18. 17.
    On the opposition, see Robert L. Beisner, Twelve Against Empire: The Anti-Imperialists, 1898–1900, New York, McGraw-Hill, 1968.Google Scholar
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    It was also persuasively argued by intellectual émigrés from Middle Europe, of whom the most influential was Hans Morgenthau, the ‘pope of realism’, whose Politics Among Nations: The Struggle for Power and Peace, New York, Knopf, 1949Google Scholar
  21. 30.
    The analysis herein of security policy orientations and the distinctions between élite and popular attitudes derives from William Schneider’s model of conservative and liberal internationalists; see his ‘Conservatism, Not Interventionism: Trends in Foreign Policy Opinion, 1974–1982’, in Kenneth A. Oye, Robert J. Lieber and Donald Rothchild, Eagle Defiant: United States Foreign Policy in the 1980s, Boston, M.A., Little, Brown, 1983.Google Scholar
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    Deterrence attempts to restrain an action, while compellence seeks to reverse it and thus requires a stronger threat, since the opponent has already committed itself to a course. Philip Bobbitt’s excellent study, Democracy and Deterrence: The History and Future of Nuclear Strategy, London, Macmillan Press, 1988CrossRefGoogle Scholar
  23. 35.
    On the relationship of arms control to deterrence, see the author’s ‘Arms Control or Arms Coercion’, Foreign Policy, no. 62 (Spring 1986). The relevant work in development theory is W. W. Rostow’s The States of Economic Growth: A Non-Communist Manifesto, New York, Cambridge University Press, 1960.Google Scholar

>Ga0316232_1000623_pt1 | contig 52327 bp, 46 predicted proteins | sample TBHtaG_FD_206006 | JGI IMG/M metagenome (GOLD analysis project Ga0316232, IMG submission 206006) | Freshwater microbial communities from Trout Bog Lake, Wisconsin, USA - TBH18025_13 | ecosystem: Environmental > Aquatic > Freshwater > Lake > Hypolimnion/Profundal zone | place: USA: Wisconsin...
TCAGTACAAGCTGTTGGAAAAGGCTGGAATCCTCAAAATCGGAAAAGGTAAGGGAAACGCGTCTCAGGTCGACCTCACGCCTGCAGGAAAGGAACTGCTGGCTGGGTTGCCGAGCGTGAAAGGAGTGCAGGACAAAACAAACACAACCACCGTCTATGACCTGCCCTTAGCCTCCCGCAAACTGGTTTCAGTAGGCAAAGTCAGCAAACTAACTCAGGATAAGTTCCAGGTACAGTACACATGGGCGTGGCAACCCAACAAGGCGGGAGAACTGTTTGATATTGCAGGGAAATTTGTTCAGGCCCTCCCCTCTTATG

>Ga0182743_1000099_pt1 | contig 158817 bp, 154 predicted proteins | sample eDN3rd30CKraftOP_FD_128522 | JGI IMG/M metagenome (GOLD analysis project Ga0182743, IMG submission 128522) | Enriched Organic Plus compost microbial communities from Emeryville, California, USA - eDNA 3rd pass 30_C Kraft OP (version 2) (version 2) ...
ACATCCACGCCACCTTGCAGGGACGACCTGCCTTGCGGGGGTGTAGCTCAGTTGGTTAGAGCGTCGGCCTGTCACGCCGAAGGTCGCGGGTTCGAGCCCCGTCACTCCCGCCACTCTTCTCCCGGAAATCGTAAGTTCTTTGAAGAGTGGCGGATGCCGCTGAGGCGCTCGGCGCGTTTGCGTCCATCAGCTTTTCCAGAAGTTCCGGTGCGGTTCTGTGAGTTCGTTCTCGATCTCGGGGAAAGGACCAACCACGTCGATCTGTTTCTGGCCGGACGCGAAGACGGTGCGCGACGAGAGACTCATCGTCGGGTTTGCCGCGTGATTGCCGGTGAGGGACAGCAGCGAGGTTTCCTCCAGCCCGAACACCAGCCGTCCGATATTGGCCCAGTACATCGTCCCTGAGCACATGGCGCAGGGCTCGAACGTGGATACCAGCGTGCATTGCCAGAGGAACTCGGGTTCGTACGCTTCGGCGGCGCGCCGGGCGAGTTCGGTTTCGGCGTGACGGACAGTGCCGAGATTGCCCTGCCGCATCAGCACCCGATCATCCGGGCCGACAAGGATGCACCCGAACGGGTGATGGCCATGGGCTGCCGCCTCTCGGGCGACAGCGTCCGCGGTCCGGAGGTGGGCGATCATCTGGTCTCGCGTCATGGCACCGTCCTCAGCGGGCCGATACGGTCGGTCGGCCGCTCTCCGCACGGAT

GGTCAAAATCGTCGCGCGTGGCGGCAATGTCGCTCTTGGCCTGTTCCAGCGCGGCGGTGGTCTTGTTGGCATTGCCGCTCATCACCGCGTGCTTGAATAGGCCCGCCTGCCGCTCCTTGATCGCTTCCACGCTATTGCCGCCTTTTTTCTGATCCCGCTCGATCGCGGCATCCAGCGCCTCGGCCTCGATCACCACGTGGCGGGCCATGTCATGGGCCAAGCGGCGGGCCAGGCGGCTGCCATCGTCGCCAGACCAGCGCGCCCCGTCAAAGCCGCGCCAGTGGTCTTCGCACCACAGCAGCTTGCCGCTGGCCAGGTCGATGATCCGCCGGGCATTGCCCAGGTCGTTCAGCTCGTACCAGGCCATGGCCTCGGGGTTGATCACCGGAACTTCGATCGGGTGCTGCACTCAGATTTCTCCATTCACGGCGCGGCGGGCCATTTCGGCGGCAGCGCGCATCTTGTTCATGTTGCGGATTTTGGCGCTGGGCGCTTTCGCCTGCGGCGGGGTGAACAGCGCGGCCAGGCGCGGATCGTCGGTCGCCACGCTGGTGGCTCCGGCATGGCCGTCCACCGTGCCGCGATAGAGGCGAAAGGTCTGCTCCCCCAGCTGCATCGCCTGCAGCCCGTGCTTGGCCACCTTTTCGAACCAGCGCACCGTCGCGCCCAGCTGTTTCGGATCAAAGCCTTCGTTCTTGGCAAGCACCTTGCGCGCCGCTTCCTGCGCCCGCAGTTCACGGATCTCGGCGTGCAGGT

24. 37.
    On the theories and their adoption, see Bernard Brodie, ‘The American Scientific Strategists’, Santa Monica, CA, Rand Corp., October 1964, mimeo, P-2979Google Scholar
  25. Fred Kaplan, Wizards of Armageddon, New York, Simon and Schuster, 1983.Google Scholar
  26. 38.
    For two treatments of the impact of service preferences on US forces and strategy, see Frederic A. Bergerson, The Army Gets an Air Force, Baltimore, MD, Johns Hopkins University Press, 1980Google Scholar
  27. Carl H. Builder, The Masks of War: American Military Styles in Strategy and Analysis, Baltimore, MD, Johns Hopkins University Press, 1988.Google Scholar
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    On American theories of limited war, see Robert E. Osgood’s Limited War Revisited Boulder, CO, Westview, 1979.Google Scholar
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    See Samuel P. Huntington, The Common Defense: Strategic Programs in National Politics, New York, Columbia University Press, 1961, pp. 25–29Google Scholar
  30. 44.
    Among prominent social science critics are: Alexander L. George, David K. Hall and William E. Simons, The Limits of Coercive Diplomacy, Boston, MA, Little, Brown, 1971Google Scholar
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  33. 43.
    For examples of various types of resistance to military-technological innovation see the following: I. B. Holley, Jr, Ideas and Weapons, New Haven, CT, Yale University Press, 1953Google Scholar
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  36. 46.
    These phenomena are discussed by former Department of Defense official and defense industry executive Norman R. Augustine in Augustine’s Laws, New York, Viking, 1983, ch. 16Google Scholar
  37. 47.
    On Soviet and American negotiating styles, see Robert J. Einhorn, Negotiating from Strength: Leverage in US-Soviet Arms Control Negotiations, New York, Praeger, 1985Google Scholar
  38. Leon Sloss and M. Scott Davis (eds) A Game for High Stakes’. Lessons Learned in Negotiating with the Soviet Union, Cambridge, MA, Bellinger, 1986.Google Scholar
  39. 50.
    On these developments, see Richard N. Cooper and Ann L. Hollick, ‘International Relations in a Technologically Advanced Future’, In Anne G. Keatley (ed.), Technological Frontiers and Foreign Relations, Washington, D.C., National Academy Press, 1985.Google Scholar

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© Carl G. Jacobsen 1990

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  • William Kincade